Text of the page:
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sp_bindefault

SQL Server 2000

Binds a default to a column or to a user-defined data type.

Syntax

sp_bindefault [ @defname = ] 'default' ,
    [ @objname = ] 'object_name'
    [ , [ @futureonly = ] 'futureonly_flag' ]

Arguments

[@defname =] 'default'

Is the name of the default created by the CREATE DEFAULT statement. default is nvarchar(776), with no default.

[@objname =] 'object_name'

Is the name of table and column or the user-defined data type to which the default is to be bound. object_name is nvarchar(517), with no default. If object_name is not of the form table.column, it is assumed to be a user-defined data type. By default, existing columns of the user-defined data type inherit default unless a default has been bound directly to the column. A default cannot be bound to a column of timestamp data type, a column with the IDENTITY property, or a column that already has a DEFAULT constraint.

Note  object_name can contain the [ and ] characters as delimited identifier characters. For more information, see Delimited Identifiers.

[@futureonly =] 'futureonly_flag'

Is used only when binding a default to a user-defined data type. futureonly_flag is varchar(15), with a default of NULL. This parameter when set to futureonly prevents existing columns of that data type from inheriting the new default. It is never used when binding a default to a column. If futureonly_flag is NULL, the new default is bound to any columns of the user-defined data type that currently have no default or that are using the existing default of the user-defined data type.

Return Code Values

0 (success) or 1 (failure)

Remarks

You can bind a new default to a column (although using the DEFAULT constraint is preferred) or to a user-defined data type with sp_bindefault without unbinding an existing default. The old default is overridden. You cannot bind a default to a Microsoft® SQL Server™ data type. If the default is not compatible with the column to which you have bound it, SQL Server returns an error message when it tries to insert the default value (not when you bind it).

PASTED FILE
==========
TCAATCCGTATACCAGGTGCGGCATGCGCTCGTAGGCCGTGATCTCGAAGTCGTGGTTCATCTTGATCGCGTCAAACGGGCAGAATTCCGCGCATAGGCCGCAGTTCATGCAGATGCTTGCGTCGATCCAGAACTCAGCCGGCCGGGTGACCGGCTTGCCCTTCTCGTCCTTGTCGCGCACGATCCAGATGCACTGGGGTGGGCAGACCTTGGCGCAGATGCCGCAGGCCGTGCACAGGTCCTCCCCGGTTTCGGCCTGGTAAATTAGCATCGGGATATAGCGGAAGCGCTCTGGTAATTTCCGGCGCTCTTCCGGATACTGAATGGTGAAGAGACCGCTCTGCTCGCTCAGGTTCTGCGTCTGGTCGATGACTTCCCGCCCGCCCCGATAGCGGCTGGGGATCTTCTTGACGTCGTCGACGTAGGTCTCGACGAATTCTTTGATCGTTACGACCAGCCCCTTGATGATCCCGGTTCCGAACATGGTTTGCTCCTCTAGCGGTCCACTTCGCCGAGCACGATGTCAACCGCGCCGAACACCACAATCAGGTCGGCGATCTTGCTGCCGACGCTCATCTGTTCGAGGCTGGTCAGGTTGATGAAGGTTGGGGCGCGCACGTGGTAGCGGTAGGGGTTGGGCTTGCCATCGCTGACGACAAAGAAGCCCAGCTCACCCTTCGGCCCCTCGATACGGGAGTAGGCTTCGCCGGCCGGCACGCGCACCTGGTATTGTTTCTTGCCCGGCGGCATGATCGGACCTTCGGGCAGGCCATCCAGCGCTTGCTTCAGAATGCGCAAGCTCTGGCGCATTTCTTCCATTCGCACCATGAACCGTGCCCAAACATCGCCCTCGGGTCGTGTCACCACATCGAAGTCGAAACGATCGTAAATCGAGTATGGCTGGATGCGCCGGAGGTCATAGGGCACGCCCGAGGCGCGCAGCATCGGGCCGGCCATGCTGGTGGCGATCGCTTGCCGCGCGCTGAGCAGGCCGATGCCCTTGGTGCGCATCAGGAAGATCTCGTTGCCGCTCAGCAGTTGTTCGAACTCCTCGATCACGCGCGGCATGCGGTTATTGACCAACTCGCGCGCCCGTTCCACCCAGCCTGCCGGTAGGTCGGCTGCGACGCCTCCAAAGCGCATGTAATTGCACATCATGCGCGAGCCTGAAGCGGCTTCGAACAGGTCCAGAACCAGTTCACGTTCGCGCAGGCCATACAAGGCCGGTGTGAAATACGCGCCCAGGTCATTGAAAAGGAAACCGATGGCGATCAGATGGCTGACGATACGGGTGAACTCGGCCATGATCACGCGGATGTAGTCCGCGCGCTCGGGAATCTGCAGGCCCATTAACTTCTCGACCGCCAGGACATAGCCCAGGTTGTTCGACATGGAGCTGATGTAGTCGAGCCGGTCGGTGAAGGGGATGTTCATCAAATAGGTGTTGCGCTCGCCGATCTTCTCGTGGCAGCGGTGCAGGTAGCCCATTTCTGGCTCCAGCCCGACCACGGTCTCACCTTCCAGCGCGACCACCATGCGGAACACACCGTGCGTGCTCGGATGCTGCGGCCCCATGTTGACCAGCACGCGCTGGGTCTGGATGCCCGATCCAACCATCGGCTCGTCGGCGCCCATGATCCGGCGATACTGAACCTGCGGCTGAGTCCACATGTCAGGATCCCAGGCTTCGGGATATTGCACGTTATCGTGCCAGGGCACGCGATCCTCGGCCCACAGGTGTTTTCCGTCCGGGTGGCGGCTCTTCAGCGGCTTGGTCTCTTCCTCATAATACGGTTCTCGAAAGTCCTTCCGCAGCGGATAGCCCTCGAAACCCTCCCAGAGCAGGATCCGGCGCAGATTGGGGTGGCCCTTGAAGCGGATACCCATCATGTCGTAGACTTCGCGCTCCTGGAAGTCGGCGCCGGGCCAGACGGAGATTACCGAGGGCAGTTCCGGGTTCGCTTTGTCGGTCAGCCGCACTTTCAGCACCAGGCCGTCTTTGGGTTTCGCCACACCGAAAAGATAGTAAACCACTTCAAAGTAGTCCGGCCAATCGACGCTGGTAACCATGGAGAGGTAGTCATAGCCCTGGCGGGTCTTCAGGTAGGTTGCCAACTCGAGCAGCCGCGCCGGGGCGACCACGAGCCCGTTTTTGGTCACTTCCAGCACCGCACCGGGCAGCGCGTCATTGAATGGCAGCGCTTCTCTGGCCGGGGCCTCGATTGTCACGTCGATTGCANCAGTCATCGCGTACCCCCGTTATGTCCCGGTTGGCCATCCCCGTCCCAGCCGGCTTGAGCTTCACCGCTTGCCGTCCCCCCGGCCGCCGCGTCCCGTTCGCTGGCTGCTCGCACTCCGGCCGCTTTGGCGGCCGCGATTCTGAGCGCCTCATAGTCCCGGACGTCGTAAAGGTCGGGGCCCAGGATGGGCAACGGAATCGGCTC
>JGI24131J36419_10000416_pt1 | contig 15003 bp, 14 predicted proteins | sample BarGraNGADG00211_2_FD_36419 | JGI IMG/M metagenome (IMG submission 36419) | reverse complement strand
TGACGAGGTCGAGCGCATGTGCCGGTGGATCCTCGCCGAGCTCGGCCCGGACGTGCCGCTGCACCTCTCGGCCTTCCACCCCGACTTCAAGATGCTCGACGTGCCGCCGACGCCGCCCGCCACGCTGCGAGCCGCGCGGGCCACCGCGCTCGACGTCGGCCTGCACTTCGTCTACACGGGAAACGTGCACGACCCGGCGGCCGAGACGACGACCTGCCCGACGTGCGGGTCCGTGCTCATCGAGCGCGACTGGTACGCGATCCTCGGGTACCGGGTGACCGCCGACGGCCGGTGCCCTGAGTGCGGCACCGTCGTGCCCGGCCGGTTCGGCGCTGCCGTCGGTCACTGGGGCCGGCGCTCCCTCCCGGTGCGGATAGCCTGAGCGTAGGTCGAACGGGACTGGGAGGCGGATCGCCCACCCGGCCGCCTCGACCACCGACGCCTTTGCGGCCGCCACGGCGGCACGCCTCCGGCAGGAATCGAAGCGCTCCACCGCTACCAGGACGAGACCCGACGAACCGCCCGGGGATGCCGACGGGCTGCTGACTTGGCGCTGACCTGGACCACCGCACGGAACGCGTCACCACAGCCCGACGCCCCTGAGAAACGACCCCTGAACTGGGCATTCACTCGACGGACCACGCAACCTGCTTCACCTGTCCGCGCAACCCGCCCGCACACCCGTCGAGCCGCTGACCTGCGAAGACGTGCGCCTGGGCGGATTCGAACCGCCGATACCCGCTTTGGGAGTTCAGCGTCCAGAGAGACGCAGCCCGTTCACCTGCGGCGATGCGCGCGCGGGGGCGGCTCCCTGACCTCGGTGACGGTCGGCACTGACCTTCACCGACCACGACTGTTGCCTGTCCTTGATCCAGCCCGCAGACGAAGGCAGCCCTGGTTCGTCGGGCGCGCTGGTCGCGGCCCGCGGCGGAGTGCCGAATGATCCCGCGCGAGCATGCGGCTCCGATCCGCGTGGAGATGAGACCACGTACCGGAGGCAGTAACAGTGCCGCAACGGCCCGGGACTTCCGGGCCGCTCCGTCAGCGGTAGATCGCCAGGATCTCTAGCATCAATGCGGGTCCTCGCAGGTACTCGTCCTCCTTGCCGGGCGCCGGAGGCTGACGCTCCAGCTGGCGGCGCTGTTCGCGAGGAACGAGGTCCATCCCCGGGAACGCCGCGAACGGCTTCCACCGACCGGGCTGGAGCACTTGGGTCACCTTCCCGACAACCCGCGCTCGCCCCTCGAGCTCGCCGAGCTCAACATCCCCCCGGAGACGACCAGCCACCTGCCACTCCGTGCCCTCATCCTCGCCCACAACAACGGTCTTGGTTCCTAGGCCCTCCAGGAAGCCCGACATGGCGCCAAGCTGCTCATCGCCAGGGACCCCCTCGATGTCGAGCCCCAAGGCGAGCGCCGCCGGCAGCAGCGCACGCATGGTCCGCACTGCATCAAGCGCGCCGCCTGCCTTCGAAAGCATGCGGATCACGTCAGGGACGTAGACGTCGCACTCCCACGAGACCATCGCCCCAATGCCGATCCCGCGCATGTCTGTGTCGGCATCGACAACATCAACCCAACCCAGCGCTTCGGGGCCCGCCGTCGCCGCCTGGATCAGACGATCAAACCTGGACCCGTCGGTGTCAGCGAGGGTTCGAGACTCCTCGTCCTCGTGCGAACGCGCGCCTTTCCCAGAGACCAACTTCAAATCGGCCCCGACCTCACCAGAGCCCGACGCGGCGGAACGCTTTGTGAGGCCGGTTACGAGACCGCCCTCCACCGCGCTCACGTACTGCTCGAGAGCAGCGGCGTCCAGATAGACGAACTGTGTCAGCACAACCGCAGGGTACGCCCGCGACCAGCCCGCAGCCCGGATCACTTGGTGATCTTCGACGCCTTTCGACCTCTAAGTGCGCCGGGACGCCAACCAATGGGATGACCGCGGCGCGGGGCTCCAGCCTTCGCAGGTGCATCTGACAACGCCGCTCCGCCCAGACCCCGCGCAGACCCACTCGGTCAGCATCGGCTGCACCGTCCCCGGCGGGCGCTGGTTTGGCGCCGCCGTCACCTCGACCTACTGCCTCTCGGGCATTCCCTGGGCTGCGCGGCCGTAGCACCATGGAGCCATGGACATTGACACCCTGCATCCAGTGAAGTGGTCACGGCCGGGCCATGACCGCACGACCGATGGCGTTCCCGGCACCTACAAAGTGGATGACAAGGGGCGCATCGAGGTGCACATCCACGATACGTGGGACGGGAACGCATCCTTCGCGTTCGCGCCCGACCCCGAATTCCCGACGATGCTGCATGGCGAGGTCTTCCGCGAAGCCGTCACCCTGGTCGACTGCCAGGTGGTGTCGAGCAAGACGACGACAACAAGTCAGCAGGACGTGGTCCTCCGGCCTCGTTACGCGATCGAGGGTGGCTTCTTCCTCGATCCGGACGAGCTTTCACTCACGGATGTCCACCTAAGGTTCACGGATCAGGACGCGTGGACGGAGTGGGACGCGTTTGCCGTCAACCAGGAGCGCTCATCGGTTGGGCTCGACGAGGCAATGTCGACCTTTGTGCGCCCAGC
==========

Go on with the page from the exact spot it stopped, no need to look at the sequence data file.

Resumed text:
Existing columns of the user-defined data type inherit the new default unless they have a default bound directly to them or unless futureonly_flag is specified as futureonly. New columns of the user-defined data type always inherit the default.

When you bind a default to a column, related information is added to the syscolumns table. When you bind a default to a user-defined data type, related information is added to the systypes table.

Permissions

Only members of the sysadmin fixed server role, the db_owner and db_ddladmin fixed database roles, and the table owner can execute sp_bindefault.

Examples
A. Bind a default to a column

Assuming that a default named today has been defined in the current database by the CREATE DEFAULT statement, this example binds the default to the hire date column of the employees table. Whenever a row is added to the employees table and data for the hire date column is not supplied, the column gets the value of the default today.

USE master
EXEC sp_bindefault 'today', 'employees.[hire date]'
B. Bind a default to a user-defined data type

Assuming that a default named def_ssn and a user-defined data type named ssn exist, this example binds the default def_ssn to the ssn user-defined data type. The default is inherited by all columns that are assigned the user-defined data type ssn when a table is created. Existing columns of type ssn also inherit the default def_ssn unless futureonly is specified for futureonly_flag value, or unless the column has a default bound directly to it. Defaults bound to columns always take precedence over those bound to data types.

USE master
EXEC sp_bindefault 'def_ssn', 'ssn'
C. Use the futureonly_flag

This example binds the default def_ssn to the user-defined data type ssn. Because futureonly is specified, no existing columns of type ssn are affected.

USE master
EXEC sp_bindefault 'def_ssn', 'ssn', 'futureonly'
D. Use delimited identifiers

This example shows the use of delimited identifiers in object_name.

USE master
CREATE TABLE [t.1] (c1 int) 
-- Notice the period as part of the table name.
EXEC sp_bindefault 'default1', '[t.1].c1' 
-- The object contains two periods; 
-- the first is part of the table name, 
-- and the second distinguishes the table name from the column name.

See Also

CREATE DEFAULT

DROP DEFAULT

sp_unbindefault

System Stored Procedures

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